Working Wise | DrumhellerMail - Page #16
09282022Wed
Last updateWed, 28 Sep 2022 2pm

I am applying for a job that I really want, but I think I’m up against some stiff competition. I need a resumé that will help me stand out and get noticed. Do you have any suggestions?

 

Dear Working Wise:

I am applying for a job that I really want, but I think I’m up against some stiff competition. I need a resumé that will help me stand out and get noticed. Do you have any suggestions? Signed, Eager Job Hunter

 

Dear Eager:

 

Yes, your resumé must be brief and compelling, because employers use resumés to quickly sort through stacks of applicants and decide who they want to meet.

 

Your resumé should focus on your strongest qualifications so use a format that puts your most impressive strengths at the beginning.

 

If you want to emphasize your career progression, list your work, education or volunteer experiences in reverse chronological order. Chronological resumés are the most common type of resumé.

 

To emphasize the skills you have learned, use a combination format that groups your skills into categories. Be sure to include a brief chronological account of your background and describe how your skills benefited your current and former employers, e.g., increased sales, saved money, improved efficiency, etc.

 

If you don't have much work experience but your education is directly related to the work you are applying for, list your education first and stress the skills and abilities that your formal training has provided.

 

For more information, and sample resumés, check out the Resumé tips sheets on the Alberta Learning Information Service (ALIS) web site at http://alis.alberta.ca.

 

When drafting your resumé, remember:

·        Your resumé should be two pages maximum. Busy employers won't take the time to read through a lot of information;

·        Print it on good-quality white or off-white letter-size paper;

·        Make it look professional and inviting to read;

·        Be clear and concise. Every statement should emphasize a skill or ability. Drop unnecessary words or sentences to tighten up your statements;

·        Ensure all the information is positive and relevant to the job requirements;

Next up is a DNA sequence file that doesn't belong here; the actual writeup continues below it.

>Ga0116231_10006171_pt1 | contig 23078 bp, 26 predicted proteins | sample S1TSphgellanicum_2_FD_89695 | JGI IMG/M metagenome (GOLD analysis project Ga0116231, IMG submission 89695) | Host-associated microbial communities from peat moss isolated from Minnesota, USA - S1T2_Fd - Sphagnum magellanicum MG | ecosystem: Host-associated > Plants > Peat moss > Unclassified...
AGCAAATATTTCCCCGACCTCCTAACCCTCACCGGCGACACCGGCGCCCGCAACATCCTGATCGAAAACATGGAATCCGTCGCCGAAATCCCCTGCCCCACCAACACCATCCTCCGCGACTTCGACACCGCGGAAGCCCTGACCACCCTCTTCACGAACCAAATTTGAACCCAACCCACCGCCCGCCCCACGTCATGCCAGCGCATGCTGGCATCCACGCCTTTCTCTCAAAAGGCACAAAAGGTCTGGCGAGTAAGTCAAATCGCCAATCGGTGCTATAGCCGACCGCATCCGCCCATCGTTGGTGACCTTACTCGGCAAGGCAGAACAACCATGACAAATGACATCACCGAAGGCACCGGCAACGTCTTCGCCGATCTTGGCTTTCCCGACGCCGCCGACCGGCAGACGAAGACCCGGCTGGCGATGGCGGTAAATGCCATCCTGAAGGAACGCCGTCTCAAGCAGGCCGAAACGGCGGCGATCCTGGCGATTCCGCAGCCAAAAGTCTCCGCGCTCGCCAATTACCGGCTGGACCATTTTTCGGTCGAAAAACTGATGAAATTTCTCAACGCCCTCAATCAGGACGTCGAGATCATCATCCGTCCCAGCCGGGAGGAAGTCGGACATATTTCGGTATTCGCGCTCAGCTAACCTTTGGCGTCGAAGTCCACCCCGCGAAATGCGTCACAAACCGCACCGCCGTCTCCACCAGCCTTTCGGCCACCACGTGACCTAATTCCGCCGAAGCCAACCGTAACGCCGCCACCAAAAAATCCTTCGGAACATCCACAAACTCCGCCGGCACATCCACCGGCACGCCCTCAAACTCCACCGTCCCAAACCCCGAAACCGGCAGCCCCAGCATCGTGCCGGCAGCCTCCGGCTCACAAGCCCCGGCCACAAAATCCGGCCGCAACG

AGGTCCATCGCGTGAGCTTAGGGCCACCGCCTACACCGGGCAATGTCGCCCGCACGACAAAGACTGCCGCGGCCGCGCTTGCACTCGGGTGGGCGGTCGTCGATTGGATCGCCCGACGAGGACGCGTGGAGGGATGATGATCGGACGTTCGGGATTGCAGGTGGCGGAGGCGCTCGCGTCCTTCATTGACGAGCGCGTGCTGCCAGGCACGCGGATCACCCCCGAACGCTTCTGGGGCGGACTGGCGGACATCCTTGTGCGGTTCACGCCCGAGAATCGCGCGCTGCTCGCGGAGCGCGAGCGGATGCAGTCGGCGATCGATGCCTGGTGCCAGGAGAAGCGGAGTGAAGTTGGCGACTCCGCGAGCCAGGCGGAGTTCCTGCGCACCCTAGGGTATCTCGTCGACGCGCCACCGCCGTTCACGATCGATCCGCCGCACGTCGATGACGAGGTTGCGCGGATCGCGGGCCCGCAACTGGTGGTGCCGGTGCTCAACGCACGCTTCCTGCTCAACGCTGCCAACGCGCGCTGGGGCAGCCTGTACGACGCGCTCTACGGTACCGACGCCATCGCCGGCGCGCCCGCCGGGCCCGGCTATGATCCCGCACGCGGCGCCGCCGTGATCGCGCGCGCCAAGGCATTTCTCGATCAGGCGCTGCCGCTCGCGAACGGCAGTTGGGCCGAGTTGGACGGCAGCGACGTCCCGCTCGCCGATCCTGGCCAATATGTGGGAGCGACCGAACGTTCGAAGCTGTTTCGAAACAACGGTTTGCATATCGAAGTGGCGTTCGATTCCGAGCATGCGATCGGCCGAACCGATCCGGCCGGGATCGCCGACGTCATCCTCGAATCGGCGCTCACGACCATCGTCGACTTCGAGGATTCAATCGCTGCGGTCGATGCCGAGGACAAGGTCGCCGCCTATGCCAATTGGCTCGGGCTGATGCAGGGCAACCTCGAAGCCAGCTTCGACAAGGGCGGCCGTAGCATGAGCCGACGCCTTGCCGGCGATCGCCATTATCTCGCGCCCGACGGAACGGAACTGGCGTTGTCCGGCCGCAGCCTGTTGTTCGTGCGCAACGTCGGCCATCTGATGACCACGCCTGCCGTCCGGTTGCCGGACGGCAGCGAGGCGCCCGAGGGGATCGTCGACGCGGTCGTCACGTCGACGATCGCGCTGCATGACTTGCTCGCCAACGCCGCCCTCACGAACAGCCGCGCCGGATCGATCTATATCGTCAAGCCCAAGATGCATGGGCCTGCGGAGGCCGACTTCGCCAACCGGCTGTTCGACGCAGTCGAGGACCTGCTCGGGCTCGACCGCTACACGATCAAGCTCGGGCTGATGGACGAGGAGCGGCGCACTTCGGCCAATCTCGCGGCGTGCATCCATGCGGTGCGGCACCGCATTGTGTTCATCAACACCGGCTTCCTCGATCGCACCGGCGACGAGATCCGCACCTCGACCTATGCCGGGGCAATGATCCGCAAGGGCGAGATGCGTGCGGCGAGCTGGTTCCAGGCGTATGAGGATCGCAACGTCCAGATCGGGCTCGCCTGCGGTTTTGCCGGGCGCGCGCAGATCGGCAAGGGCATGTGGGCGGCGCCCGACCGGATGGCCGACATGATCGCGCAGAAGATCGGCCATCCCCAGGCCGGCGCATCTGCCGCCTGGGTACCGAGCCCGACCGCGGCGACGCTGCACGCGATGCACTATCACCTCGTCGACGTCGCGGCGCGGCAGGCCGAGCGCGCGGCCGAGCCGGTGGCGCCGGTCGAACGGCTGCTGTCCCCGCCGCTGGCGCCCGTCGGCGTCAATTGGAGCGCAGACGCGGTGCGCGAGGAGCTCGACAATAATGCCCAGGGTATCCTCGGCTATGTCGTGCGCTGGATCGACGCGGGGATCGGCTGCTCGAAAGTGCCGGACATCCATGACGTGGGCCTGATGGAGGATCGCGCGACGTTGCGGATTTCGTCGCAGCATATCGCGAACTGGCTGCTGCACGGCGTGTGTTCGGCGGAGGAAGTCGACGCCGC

·        Use action verbs – “developed, created, coached, guided, produced.”  Avoid passive phrases like "I was responsible for" or "my duties involved";

·        Don't exaggerate or misrepresent yourself—employers will check;

·        Include your daytime contact information;

·        Don’t include a photograph or unnecessary personal information;

·        Check spelling and grammar--don’t take yourself out of the running over a silly little error;

·        List your references on a separate page. Always ask your references if they are willing to provide a positive reference for you and ensure they can verify the skills you want to emphasize; and

·        Always include a covering letter and use it to highlight your qualifications for the position. 

 

For more tips, or for a second opinion on your resumé, visit www.alis.alberta.ca and take advantage of the free, secure online e-Resumé Review Service.

 

You can also visit your nearest Alberta Works Centre and take advantage of their library of resumé-writing books or register for a free Resumé Writing workshop. A list of Alberta Works Centre locations is available at http://employment.alberta.ca/offices.

 

Do you have a work-related question? Send your questions to Working Wise, at charles.strachey@gov.ab.ca. Charles Strachey is a manager with Alberta Human Services. This column is provided for general information.

 


My employer conducts drug testing--both random and as a new hire. What are my rights as an employee in regards to this intrusion of my privacy?

 

Dear Working Wise:

My employer conducts drug testing--both random and as a new hire. What are my rights as an employee in regards to this intrusion of my privacy? Signed Police State

 

Dear Police State:

 

Many Alberta employers ask their new hires and current employees to undergo drug and alcohol testing as a way of improving safety in the workplace. Reducing worker impairment helps ensure everyone gets to go home to their families at the end of the work day.

 

There are no laws preventing your employer from making drug or alcohol testing a condition of your employment.

 

However, there are some interesting human rights and privacy issues related to pre-employment, random and post-workplace-incident drug testing.

 

Drug dependency is a medically recognized disability and so it is considered a protected ground under Alberta’s Human Rights Act. This means that employers have a duty to accommodate any job applicants or current employees they discover with a drug or alcohol addiction. Every situation is unique—both the employer and the employee are responsible for negotiating an arrangement—but the accommodation could be as simple as allowing the employee time away from work to attend substance-abuse treatment.   

 

Recreational drug and alcohol use, however, is not protected under Alberta’s Human Rights Act. For example, a casual drug user was fired in 2007, because he failed his pre-employment drug test. He filed a human rights complaint which weaved its way through the courts—landing finally in the Alberta Court of Appeal. The court upheld an earlier decision that the worker was not protected by human rights legislation, because he did not have a disability.  

 

Alberta’s Human Rights Commission has an information sheet on this topic. It’s available at http://bit.ly/OpwqPMfor employers and employees who would like to learn more. The commission reviews and updates the sheet on a regular basis as new court cases are heard and decisions made. The Supreme Court of Canada, for example, is set to hear a case on mandatory random alcohol testing late this year.